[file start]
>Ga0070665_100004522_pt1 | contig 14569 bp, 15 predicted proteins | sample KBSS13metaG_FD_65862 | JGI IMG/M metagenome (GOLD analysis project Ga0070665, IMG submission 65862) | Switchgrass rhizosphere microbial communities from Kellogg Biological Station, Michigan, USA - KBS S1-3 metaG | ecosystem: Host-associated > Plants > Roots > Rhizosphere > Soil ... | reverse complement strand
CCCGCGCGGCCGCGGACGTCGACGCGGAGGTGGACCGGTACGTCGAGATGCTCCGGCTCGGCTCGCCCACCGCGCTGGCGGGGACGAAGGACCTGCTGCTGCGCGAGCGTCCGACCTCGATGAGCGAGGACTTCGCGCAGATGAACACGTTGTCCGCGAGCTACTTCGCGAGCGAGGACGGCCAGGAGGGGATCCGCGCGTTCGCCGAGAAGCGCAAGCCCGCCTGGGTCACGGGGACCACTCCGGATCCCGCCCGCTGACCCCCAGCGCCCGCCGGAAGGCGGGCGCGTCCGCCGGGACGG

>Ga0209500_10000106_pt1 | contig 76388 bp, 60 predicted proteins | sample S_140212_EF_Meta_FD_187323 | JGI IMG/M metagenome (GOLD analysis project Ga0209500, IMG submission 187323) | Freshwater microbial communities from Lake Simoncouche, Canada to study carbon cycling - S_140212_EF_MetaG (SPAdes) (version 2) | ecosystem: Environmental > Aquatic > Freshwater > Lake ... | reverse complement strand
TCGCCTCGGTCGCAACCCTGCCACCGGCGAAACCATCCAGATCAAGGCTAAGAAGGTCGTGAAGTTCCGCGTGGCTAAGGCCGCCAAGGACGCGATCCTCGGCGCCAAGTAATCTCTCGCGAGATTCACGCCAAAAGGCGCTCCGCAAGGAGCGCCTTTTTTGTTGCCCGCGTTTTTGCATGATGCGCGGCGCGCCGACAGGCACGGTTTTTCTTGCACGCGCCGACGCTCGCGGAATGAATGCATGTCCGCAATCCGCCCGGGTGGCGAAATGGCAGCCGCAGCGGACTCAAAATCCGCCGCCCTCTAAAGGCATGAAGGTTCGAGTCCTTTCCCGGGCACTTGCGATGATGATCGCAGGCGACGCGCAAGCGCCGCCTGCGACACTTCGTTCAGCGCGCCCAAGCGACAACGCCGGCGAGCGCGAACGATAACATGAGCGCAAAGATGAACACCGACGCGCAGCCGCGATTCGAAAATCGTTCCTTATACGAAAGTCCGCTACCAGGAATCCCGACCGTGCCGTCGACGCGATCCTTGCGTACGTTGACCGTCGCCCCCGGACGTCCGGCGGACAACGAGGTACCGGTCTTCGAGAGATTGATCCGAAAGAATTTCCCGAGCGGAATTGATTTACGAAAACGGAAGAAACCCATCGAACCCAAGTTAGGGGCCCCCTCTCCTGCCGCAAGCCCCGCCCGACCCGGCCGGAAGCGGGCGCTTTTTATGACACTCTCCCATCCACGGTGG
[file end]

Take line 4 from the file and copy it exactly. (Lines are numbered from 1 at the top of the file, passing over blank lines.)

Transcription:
TCGCCTCGGTCGCAACCCTGCCACCGGCGAAACCATCCAGATCAAGGCTAAGAAGGTCGTGAAGTTCCGCGTGGCTAAGGCCGCCAAGGACGCGATCCTCGGCGCCAAGTAATCTCTCGCGAGATTCACGCCAAAAGGCGCTCCGCAAGGAGCGCCTTTTTTGTTGCCCGCGTTTTTGCATGATGCGCGGCGCGCCGACAGGCACGGTTTTTCTTGCACGCGCCGACGCTCGCGGAATGAATGCATGTCCGCAATCCGCCCGGGTGGCGAAATGGCAGCCGCAGCGGACTCAAAATCCGCCGCCCTCTAAAGGCATGAAGGTTCGAGTCCTTTCCCGGGCACTTGCGATGATGATCGCAGGCGACGCGCAAGCGCCGCCTGCGACACTTCGTTCAGCGCGCCCAAGCGACAACGCCGGCGAGCGCGAACGATAACATGAGCGCAAAGATGAACACCGACGCGCAGCCGCGATTCGAAAATCGTTCCTTATACGAAAGTCCGCTACCAGGAATCCCGACCGTGCCGTCGACGCGATCCTTGCGTACGTTGACCGTCGCCCCCGGACGTCCGGCGGACAACGAGGTACCGGTCTTCGAGAGATTGATCCGAAAGAATTTCCCGAGCGGAATTGATTTACGAAAACGGAAGAAACCCATCGAACCCAAGTTAGGGGCCCCCTCTCCTGCCGCAAGCCCCGCCCGACCCGGCCGGAAGCGGGCGCTTTTTATGACACTCTCCCATCCACGGTGG